As obvious as this tip may sound (and feel assured that I feel very much the fool for even having fallen for it), however desperate you are to get into LA from LAX airport; Don't catch a taxi !!
We were supposed to have been picked up by The Banana Bungalow hostel we had prebooked with but they no-showed. We let the fact we had just arrived in the States with no transport to take us to our beds overwhelm us somewhat and made a beeline straight for the taxi rank.
This moment of stupidity cost us $56 before we had even had a chance to see our first sight !! As I said, it's a very obvious tip but I just want to drum in to anyone planning to visit LA that there are many other better ways to get from the airport to the city including shuttle buses and public transport buses.
$56 is a bad fare in anyone's language but it's made even worse in the States by the fact that they want a bleeding tip as well !! I politely told him my tip to him was that maybe they shouldn't charge so much...
I felt ashamed... LOL
When you book your rental car from outside the US make sure you book the cheapest and smallest car you can. When you arrive in the US first of all they don't have any of those tiny two door cars so you automatically get upgraded (don't pay for this, just say you're happy being cramped becasue it makes for a cosy ride, they'll try anything to make you pay for the upgrade they're going to give you anyway). If you do want a bigger car or a convertable then pay for it as an upgrade. If you've booked the cheapest tiniest car all upgrades are now negotiable. You'll only pay a few dollars more for a much bigger car, certainly a lot less than it would have been online or through an agent back home. Oh and the other tip is to make sure you get the correct insurance. I always think its best to scrimp on the car but make sure the insurance is fully comprehensive and not just third party. Last thing you want to be doing is worrying about a stupid hire car while you're on holiday.
Go to http://mpdining.idine.com/site/learn_more.jhtml to find out about a plan where you can earn 10 miles for every $1 spent at lots of restaurants.
It's a great deal.
The above link will take you to United's enrollment page; I signed up through United's website. You have to join United's Mileage Plus Program and then sign up for iDine. You will need the account number from Mileage Plus to join the iDine program.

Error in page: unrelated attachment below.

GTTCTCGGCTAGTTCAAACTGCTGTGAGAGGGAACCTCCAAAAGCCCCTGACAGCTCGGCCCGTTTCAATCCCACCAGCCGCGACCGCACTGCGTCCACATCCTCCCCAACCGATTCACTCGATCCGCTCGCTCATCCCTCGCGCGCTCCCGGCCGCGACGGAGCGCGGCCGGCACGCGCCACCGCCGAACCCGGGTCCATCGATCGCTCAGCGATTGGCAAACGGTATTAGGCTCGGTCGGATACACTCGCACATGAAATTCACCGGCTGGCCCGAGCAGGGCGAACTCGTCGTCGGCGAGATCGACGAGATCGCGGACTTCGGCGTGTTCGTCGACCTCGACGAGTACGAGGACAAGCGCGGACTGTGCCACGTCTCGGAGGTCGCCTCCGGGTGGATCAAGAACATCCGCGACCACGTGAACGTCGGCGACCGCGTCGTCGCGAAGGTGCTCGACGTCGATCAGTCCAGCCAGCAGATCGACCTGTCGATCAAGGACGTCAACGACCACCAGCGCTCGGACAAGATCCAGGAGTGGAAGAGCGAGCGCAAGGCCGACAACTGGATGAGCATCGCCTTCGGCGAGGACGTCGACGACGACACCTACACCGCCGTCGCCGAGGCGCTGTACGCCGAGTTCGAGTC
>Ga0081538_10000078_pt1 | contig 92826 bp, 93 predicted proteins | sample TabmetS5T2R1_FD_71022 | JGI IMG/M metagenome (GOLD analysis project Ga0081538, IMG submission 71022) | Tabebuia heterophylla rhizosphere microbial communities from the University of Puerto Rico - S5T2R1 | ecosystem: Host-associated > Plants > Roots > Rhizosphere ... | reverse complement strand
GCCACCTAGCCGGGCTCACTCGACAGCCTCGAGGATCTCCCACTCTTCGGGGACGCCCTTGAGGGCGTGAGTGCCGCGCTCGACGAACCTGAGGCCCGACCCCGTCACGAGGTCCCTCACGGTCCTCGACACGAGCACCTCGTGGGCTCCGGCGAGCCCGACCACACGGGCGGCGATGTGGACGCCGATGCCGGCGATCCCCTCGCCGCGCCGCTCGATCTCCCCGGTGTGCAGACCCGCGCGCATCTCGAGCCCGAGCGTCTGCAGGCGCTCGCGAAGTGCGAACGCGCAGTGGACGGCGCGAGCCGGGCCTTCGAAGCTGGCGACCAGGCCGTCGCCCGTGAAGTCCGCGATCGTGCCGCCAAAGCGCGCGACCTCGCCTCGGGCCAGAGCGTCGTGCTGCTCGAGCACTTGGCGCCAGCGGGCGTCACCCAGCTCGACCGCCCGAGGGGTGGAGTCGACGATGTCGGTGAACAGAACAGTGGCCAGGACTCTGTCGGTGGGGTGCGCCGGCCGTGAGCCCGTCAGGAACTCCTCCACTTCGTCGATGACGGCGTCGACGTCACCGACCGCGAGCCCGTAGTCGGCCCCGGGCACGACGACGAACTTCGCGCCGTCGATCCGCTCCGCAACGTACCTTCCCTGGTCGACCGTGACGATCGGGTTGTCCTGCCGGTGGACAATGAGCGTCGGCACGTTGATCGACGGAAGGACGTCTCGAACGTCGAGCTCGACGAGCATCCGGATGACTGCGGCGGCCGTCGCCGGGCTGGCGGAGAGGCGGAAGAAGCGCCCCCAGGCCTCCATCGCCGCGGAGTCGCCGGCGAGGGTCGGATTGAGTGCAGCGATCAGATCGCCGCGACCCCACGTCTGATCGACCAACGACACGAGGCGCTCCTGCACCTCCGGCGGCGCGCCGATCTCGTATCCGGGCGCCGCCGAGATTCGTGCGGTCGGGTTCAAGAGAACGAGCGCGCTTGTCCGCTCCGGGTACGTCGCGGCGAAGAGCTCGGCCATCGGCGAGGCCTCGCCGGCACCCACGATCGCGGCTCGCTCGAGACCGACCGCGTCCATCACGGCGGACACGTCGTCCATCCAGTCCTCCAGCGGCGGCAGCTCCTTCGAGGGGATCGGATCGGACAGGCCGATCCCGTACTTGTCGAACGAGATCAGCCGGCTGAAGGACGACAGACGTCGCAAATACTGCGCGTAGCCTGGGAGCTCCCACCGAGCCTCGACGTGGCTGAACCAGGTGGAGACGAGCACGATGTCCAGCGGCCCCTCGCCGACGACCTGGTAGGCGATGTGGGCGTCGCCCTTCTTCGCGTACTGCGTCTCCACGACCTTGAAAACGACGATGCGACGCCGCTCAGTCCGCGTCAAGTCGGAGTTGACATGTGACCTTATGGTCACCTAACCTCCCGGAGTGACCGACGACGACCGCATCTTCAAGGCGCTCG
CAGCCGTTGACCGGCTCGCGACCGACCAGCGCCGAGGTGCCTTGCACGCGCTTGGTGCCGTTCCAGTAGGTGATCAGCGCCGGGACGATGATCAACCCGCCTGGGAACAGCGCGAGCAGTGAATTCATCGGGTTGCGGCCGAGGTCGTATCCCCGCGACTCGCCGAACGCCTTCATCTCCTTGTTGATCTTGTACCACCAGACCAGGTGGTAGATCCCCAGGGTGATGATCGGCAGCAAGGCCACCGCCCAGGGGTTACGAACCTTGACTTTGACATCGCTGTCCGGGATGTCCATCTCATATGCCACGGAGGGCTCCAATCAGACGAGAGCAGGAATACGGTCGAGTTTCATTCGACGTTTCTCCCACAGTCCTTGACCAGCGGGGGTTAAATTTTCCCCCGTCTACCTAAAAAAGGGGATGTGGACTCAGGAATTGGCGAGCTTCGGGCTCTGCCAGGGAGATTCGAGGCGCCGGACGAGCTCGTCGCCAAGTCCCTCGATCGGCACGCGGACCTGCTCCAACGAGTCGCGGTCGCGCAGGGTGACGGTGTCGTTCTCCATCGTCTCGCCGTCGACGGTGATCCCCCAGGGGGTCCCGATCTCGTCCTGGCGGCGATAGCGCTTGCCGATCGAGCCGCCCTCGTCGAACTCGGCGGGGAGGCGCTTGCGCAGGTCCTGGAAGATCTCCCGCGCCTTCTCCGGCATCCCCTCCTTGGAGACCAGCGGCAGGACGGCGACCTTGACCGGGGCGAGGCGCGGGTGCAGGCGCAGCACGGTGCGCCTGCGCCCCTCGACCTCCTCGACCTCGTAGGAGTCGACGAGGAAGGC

You can spend $50 at a nice restaurant and get 500 miles! A key restriction is that you only get miles for your first purchase every month at each participating restaurant.
John F. Kennedy International Airport is the premier gateway airport to the United States. It serves airlines from just about every country you can imagine. I have passed through here 8 times, never out of want, but out of necessity. I don't like JFK airport because it is too spread out. The free red shuttle that stops at each of the terminals helps a great deal, but you had better arrange a layover of at least 3 hours for domestic flights and 4 for foreign ones (factoring in the new security measures), if you have to go to a different terminal.
La Guardia Airport is New York's domestic-only airport. The reason for that is simply a question of runway length. The end of the runway is the Long Island Sound. For international flights, you need a longer runway from which to take off and on which to land due to the size of the aircraft required to hold the necessary fuel to travel internationally. I have only been into and out of here twice (1986 and 2007). The first time, we had to take a bus to Kennedy Airport to catch our flight to Europe. The second time, I flew out of here in a most indirect route from Richmond to Quito. I find the airport way too spread out for anyone to make a connection with a layover of anything less than an hour.
Usually car rental makes a lot of sense for travel in the USA unless you just plan to visit a large city or two.
But, for example, if you are just going to Anaheim, you might forget the car business. This is a city with lots of provision for tourists.
You have to be of a certain age to rent a car (I think under 26 can be a problem.), and it is almost impractical without a credit card due to required deposits, etc. I am not sure about credit cards from outside the USA, or about making reservations from outside the USA by internet or phone. This is certainly something you should research before your arrival in the USA.
Definitely book in advance if you find the right price. The walk up price is certainly going to be much higher than a pre-arranged price. Also be sure whether or not your credit card or home auto insurance company covers you during a car rental. There is lots of competition between different companies but most big promotions do not extend to the larger vehicles, so just because a company is having a big promotion it does not mean it will have the best pricing for larger or specialty vehicles.
In general will find non-airport office to same office has the best price, airport to same airport next, airport with dropoff at different airport next, and office to a different office or airport the most expensive. The 'Enterprise' company advertises their willingness to pick you up at your hotel for free. Budget (now part of Avis) and Thrifty are national companies that tend to compete on the low end of prices. In individual towns you can find even cheaper independent rental services sometimes using slightly older cars that might be considered for longer term rentals.
If you find a car and car company you want on one of the general car rental websites, be sure to connect to the specific website of the company because you may find the rental cost even cheaper when purchased directly.